NOAA’s Proposed Vessel Regulations Delayed – What Will Happen Next Year?

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On Oct. 16, 2009, NOAA made the following announcement;

“Comment Period Extension: NOAA has extended the deadline for submitting comments on proposed vessels regulation to protect killer whales in Puget Sound to Jan. 15, 2010.

We recognize that by extending the public comment period, we won’t have enough time to issue a final rule before the 2010 summer boating season. We continue to believe that it’s important to address the adverse effects of vessel traffic on killer whales in the near future. In light of the requests we’ve received for an extension of the comment period, however, we believe additional public outreach will enhance both NOAA Fisheries’ understanding of public concerns and the public’s understanding of the basis for our proposal. This will also allow time for cooperative efforts to refine the proposal. We’ll work toward adoption of a final rule before the 2011 summer boating season.

We’ll consider all comments and information received during the comment period in preparing a final rule.”

After giving us an opportunity to make comments on the proposed vessel regulations and to attend public meetings, NOAA has altered their course of action in response to the feedback. Everyone seems to have been caught off guard when the proposed regulations were announced, and if that was an error on the part of NOAA and NMFS, they are now correcting it. We needed to be heard, and they listened.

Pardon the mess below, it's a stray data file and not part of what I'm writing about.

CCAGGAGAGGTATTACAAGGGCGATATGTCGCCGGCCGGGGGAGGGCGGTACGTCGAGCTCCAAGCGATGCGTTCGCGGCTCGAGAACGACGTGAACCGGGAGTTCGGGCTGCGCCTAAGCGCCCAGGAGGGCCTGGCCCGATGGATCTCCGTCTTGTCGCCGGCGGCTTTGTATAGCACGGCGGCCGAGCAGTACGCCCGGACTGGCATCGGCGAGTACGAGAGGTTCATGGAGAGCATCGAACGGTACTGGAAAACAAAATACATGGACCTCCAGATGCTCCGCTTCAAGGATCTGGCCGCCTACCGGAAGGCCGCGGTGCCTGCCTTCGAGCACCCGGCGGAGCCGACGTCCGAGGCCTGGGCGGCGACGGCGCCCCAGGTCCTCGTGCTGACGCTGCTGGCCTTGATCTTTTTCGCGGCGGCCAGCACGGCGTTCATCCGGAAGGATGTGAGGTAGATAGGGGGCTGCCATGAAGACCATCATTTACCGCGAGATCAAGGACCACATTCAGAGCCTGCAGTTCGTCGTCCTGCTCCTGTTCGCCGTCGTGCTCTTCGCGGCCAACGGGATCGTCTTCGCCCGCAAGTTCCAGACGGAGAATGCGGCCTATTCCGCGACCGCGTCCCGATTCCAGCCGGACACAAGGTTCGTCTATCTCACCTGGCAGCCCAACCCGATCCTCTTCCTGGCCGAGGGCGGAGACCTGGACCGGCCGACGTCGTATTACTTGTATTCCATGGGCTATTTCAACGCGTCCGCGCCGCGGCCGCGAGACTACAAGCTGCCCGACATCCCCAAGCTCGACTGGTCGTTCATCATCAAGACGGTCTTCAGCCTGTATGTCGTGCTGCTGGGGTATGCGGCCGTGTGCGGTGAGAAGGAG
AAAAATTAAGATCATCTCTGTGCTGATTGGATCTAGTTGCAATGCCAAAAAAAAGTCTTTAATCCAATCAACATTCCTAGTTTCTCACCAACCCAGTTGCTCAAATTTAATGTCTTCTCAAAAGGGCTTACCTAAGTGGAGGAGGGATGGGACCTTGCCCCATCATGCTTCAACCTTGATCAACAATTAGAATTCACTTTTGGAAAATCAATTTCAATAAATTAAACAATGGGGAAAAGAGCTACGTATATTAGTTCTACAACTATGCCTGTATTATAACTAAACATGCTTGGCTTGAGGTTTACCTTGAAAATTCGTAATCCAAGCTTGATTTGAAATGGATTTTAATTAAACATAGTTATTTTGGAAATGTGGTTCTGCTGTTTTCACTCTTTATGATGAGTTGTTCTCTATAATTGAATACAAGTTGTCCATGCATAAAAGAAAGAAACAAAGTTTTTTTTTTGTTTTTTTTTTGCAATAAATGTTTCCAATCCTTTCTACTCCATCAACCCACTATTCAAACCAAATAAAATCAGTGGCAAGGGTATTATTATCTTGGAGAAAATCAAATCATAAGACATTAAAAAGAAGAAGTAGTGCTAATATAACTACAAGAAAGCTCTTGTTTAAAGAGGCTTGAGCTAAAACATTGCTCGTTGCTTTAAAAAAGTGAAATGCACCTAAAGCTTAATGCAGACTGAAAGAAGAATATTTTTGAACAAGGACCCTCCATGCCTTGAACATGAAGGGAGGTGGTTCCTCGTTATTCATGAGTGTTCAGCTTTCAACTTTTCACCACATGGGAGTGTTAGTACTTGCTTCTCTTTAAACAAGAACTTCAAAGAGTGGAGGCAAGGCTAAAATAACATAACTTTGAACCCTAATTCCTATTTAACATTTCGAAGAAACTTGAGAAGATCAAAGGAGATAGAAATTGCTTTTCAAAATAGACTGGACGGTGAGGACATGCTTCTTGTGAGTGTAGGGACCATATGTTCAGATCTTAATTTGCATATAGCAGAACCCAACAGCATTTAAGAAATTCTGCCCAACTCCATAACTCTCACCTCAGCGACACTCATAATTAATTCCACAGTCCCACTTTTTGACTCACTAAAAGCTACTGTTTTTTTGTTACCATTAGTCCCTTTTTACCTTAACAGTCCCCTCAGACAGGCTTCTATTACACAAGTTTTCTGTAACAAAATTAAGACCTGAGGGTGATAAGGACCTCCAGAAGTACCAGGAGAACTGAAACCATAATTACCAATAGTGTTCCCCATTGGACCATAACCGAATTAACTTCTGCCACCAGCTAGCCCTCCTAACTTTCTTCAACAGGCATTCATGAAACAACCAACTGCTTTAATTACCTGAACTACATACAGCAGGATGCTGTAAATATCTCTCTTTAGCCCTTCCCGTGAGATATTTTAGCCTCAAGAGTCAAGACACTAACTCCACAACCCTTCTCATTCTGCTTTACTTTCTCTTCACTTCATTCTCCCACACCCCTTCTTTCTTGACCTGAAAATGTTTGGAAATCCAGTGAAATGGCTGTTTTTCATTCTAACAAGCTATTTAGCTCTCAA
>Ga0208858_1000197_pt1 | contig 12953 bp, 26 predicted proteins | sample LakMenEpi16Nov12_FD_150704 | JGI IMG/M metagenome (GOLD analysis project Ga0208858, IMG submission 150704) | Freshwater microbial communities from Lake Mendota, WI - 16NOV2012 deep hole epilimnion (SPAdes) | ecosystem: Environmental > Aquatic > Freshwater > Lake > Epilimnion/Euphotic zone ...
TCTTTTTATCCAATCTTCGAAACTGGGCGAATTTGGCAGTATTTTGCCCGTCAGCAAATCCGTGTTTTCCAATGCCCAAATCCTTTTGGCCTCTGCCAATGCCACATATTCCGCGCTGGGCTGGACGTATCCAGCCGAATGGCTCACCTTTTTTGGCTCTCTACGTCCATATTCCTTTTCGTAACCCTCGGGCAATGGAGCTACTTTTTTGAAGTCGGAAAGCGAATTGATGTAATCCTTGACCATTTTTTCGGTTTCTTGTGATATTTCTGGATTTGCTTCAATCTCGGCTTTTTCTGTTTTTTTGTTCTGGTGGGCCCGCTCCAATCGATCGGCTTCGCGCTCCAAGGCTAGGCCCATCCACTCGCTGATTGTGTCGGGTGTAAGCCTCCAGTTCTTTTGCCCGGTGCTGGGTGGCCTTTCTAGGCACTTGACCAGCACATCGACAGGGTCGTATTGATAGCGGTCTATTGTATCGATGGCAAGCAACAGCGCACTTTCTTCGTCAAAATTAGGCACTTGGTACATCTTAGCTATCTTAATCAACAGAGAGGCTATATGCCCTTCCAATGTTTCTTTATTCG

I find this impressive, because although it is less cumbersome to say “NOAA”or “NMFS”, what we are really talking about is a group of people to whom we have given the huge responsibility of saving our southern resident orcas from going extinct – and they don’t have a whole lot of time to get it done.

Those folks at NOAA are trying to implement fairly swift and bold measures, measures which will impact our lives and require change from us, measures which they feel are necessary. Yet they are willing to take the gamble that another year of doing nothing will be okay, because we need the time to digest the concepts and adjust our own thinking. They are also open to finding compromise – but we shouldn’t forget that they are charged with an enormous responsibility: to protect and enhance the survivorship of the members of J,K, and L pods.

The Newest Member of L Pod Looks Healthy!

Ultimately, it is up to us to make changes anyway, and I wonder
what changes can be made on our own during the next year and a half? Will we voluntarily go slowly and give the orcas a wider berth? Will we voluntarily reduce our salmon catch in the area during the leaner ‘no pink salmon’ year?

I’m betting that we will at least try.

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